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Dear Dr. Hall, I am a 50 year old female. I am a recent breast cancer survivor. My mouth and my smile are in horrible conditions. I have 14 and a half teeth left; seven of them are in okay condition; in one, the nerve is exposed and on top of all of this, I have brackets on seven of them from when I had braces over 20 years ago. My mouth is in pain constantly. I am in the low income bracket and am currently unemployed. I cannot afford a simple cleaning so years have passed without being able to see a dentist. I stopped smiling a long time ago and find myself becoming a hermit inside my home. I hate being out in public and avoid any type of family gatherings. Is there anyone out there that can help me? I am so tired of living like this. Thank you for your help.
– Denise from Louisiana
There are charitable clinics in many places that offer low-cost and even free dental care, though it may be tricky to find them. If you’re willing to invest some time, you can probably find one. Though keep your expectations low for the care you could get there. You could get cavities filled. Infected teeth could get extracted. You could definitely get your orthodontic brackets removed – that’s a fairly simple procedure. Don’t expect crowns or implants or anything fancy. You could maybe get a simple flipper partial replacing missing teeth.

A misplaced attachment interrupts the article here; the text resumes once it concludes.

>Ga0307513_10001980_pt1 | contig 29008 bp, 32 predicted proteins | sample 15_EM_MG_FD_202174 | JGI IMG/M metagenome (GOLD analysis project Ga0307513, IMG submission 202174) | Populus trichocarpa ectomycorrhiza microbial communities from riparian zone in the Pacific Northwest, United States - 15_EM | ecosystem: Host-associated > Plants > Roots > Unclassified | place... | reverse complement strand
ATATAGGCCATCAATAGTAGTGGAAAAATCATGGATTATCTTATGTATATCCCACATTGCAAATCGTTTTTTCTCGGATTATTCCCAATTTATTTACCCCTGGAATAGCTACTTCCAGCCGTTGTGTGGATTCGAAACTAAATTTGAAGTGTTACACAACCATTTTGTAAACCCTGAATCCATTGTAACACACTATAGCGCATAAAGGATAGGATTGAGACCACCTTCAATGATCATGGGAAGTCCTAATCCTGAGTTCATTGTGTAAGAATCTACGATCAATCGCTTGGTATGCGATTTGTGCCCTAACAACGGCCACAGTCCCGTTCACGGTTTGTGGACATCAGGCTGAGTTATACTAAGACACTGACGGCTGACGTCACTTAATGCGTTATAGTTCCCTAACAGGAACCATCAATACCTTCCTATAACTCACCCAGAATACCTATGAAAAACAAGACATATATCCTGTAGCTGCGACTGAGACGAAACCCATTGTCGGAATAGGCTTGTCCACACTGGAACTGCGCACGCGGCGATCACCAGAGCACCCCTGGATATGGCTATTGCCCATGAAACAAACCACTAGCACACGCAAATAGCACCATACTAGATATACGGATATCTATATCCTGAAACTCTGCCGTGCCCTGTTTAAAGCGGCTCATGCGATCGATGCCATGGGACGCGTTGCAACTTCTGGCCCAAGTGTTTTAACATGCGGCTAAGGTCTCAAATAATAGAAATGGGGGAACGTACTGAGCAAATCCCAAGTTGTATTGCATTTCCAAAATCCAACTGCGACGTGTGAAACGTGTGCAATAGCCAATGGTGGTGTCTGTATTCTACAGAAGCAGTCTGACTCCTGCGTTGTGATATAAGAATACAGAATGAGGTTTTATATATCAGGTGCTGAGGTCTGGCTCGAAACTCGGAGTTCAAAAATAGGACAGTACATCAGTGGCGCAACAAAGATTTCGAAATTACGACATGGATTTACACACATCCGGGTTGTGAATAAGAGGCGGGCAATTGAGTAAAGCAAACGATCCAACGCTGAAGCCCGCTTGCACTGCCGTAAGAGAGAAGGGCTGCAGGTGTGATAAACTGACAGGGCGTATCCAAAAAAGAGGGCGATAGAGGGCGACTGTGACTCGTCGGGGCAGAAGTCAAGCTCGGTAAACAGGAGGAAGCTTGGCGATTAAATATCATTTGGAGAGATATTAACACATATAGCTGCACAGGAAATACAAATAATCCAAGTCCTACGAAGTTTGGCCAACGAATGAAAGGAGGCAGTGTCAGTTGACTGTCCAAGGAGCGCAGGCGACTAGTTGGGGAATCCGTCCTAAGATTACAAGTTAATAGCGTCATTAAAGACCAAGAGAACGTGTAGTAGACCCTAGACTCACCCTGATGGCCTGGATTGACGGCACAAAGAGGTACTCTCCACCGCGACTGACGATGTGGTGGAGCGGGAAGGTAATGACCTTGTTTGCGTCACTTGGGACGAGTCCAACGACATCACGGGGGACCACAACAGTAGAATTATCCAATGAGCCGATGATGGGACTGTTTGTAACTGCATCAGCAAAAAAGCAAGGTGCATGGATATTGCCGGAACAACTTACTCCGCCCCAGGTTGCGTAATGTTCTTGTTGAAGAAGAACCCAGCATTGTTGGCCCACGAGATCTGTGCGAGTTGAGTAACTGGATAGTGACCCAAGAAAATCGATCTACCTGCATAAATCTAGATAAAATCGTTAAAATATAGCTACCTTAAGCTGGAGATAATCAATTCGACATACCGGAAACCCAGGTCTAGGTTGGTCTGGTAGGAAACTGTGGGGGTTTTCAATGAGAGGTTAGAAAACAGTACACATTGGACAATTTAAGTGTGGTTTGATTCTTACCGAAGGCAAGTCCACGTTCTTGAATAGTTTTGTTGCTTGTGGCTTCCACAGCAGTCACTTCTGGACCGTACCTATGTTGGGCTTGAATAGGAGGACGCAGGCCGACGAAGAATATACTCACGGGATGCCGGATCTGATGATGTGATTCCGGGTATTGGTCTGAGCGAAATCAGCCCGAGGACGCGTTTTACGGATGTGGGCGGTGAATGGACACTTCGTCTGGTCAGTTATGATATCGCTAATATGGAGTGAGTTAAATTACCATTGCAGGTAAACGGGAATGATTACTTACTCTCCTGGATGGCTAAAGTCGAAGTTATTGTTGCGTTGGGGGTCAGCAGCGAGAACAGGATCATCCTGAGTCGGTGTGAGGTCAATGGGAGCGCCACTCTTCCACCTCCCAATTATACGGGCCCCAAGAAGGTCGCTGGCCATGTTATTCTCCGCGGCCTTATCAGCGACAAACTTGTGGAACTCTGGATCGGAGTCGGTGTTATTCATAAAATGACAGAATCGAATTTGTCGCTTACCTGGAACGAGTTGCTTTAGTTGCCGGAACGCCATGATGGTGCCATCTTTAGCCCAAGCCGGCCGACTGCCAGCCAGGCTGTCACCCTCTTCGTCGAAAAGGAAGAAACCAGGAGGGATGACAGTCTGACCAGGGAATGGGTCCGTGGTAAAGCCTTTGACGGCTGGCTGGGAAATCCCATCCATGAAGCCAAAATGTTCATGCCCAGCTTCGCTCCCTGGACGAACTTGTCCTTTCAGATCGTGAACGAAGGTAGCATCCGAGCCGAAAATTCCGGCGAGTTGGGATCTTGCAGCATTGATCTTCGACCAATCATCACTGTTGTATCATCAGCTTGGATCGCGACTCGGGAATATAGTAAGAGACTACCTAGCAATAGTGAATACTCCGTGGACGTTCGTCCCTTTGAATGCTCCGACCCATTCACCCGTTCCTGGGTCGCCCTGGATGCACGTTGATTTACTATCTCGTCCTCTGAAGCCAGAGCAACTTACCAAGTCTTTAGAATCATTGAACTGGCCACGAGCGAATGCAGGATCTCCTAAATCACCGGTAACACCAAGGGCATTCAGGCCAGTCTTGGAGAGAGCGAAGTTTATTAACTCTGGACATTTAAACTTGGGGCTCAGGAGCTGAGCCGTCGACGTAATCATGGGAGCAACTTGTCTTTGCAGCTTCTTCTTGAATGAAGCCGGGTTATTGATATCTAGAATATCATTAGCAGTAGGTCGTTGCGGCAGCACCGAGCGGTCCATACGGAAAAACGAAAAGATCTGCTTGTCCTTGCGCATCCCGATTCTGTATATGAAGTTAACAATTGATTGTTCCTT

Here are some ideas for finding a clinic like this. A simple search on Google for “free dentistry” probably wouldn’t work because these clinics generally depend on word-of-mouth for publicity and I’d be surprised if any of them had websites.
1. Try to track down a local dental society (name of your town with “dental society” in Google) and ask them.
2. If there is a dental school nearby, they may know. Some of these clinics end up getting staffed by dental students who are looking for additional experience.
3. Just look up websites of local dentists and read the doctor biography on each one. If the biography mentions that the dentist is involved in charitable work, that could be a clue that the dentist knows of one of these clinics, so call the office and ask what they know.
4. Contact other local charities and ask them. These charitable clinics will sometimes be fed by referral from other charities.
In addition, some dentists will set aside one day a year when they will do free dentistry to anyone who comes. This is done from a mix of charitable instincts and a desire for good publicity. You can find some of these dentists by going to the website of the national organization Dentists with a Heart or doing a search on “dentists with a heart” in your community. Other dentists doing similar things may operate under different names.
Keep asking around locally. I hope this works out for you, and I wish you well.
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